Your customers' lives have all been impacted by COVID-19, and they may need different things from your business right now. Their disposable income is likely limited right now, so get creative and think of how you can help solve the challenges they're facing at this point in time. This may be as simple as changing your marketing messaging, but some businesses may need to reposition or update their core offerings to fill the needs of their market. Either way, Salesforce recommends rapidly innovating your products and services to better meet immediate customer needs.
The reality is that most businesses will not simply be able to "pick up where they left off" when they reopen their doors. Based on your current available resources and potential funding sources through coronavirus aid programs, make a thorough, honest assessment of what might be feasible for your business in the following areas:
Your business will likely need to communicate plans to several different audiences, and each one requires a tailored approach to ensure the right message is received.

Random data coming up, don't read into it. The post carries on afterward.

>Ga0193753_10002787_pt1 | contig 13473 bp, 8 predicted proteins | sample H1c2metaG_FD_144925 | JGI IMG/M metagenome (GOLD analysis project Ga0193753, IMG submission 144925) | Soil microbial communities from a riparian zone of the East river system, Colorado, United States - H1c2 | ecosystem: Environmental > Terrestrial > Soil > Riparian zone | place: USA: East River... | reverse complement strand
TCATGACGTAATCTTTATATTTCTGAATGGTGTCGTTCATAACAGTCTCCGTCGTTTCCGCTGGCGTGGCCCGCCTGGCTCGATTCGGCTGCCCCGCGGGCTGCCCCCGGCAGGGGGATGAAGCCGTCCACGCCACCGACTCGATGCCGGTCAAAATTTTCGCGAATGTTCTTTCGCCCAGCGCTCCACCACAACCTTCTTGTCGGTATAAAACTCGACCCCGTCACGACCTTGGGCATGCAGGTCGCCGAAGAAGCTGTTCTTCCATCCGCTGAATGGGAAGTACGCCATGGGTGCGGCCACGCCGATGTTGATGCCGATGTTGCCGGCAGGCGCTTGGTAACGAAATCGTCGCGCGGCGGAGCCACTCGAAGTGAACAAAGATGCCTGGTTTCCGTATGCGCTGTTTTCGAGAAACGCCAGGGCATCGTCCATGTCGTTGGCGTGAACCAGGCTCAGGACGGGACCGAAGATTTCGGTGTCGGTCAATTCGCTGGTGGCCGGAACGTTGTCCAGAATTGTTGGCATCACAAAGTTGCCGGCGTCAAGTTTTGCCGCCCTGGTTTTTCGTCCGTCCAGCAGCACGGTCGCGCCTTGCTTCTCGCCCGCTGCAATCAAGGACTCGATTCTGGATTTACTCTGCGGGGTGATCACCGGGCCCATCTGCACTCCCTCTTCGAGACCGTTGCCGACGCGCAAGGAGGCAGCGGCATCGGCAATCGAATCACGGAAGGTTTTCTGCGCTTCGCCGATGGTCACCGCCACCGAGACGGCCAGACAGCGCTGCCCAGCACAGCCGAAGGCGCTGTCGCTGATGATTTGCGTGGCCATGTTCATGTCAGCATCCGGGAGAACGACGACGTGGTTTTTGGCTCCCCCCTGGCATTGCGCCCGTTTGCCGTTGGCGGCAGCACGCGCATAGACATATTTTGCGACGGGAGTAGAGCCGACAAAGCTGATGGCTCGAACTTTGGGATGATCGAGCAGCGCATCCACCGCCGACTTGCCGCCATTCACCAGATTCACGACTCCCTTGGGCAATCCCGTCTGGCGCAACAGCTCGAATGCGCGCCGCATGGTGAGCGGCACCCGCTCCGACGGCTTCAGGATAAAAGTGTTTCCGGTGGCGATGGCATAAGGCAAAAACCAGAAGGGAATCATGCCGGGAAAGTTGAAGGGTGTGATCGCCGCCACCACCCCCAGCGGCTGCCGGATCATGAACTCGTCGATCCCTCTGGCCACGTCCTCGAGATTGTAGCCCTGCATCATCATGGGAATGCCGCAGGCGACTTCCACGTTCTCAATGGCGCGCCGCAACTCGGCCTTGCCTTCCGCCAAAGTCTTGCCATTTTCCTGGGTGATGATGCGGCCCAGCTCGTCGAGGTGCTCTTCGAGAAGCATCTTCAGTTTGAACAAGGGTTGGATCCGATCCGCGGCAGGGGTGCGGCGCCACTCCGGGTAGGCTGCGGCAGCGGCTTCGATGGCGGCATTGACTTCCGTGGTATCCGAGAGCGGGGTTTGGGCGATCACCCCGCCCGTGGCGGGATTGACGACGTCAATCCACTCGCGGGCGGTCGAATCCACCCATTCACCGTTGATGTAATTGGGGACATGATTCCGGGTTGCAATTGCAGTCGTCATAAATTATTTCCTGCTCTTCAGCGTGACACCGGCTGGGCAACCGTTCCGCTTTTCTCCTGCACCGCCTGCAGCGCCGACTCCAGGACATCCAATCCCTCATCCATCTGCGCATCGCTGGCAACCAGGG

As part of your post-COVID-19 communications, you'll need to set clear and accurate expectations with those who interact with your business. Your employees, customers and vendors will need to know what to expect from you as you execute your reopening plan.
Follow these tips to communicate with your business's various stakeholders throughout the process:
As the people who help you serve your customers, your employees need to be kept in the loop about your business's reopening plan. According to Cushman & Wakefield, your employee communication plan should provide thorough, accurate information about physical workplace changes and safety measures, as well as set appropriate expectations for following new procedures. Use multiple communication channels (email, chat, video, social media, physical displays in the workplace, etc.) and invite any questions they may have after you share your plan.
A few important things to address:
During these difficult times, customers understand and expect that your business will be operating differently. However, they still expect transparency and timely updates as you establish a path forward. EY advised companies to follow these best practices when communicating with customers:
Take time to meet with each of your vendors and partners to review your agreements and contracts. If you plan to continue working together as your business reopens, let them know what (if anything) might need to change about your working relationship, and whether it's possible to adjust your arrangement. Salesforce recommends co-creating business continuity plans with your partners and suppliers to help both of you streamline operations.
Regardless of your audience, make sure your message to each is consistent and clear across every touchpoint and channel.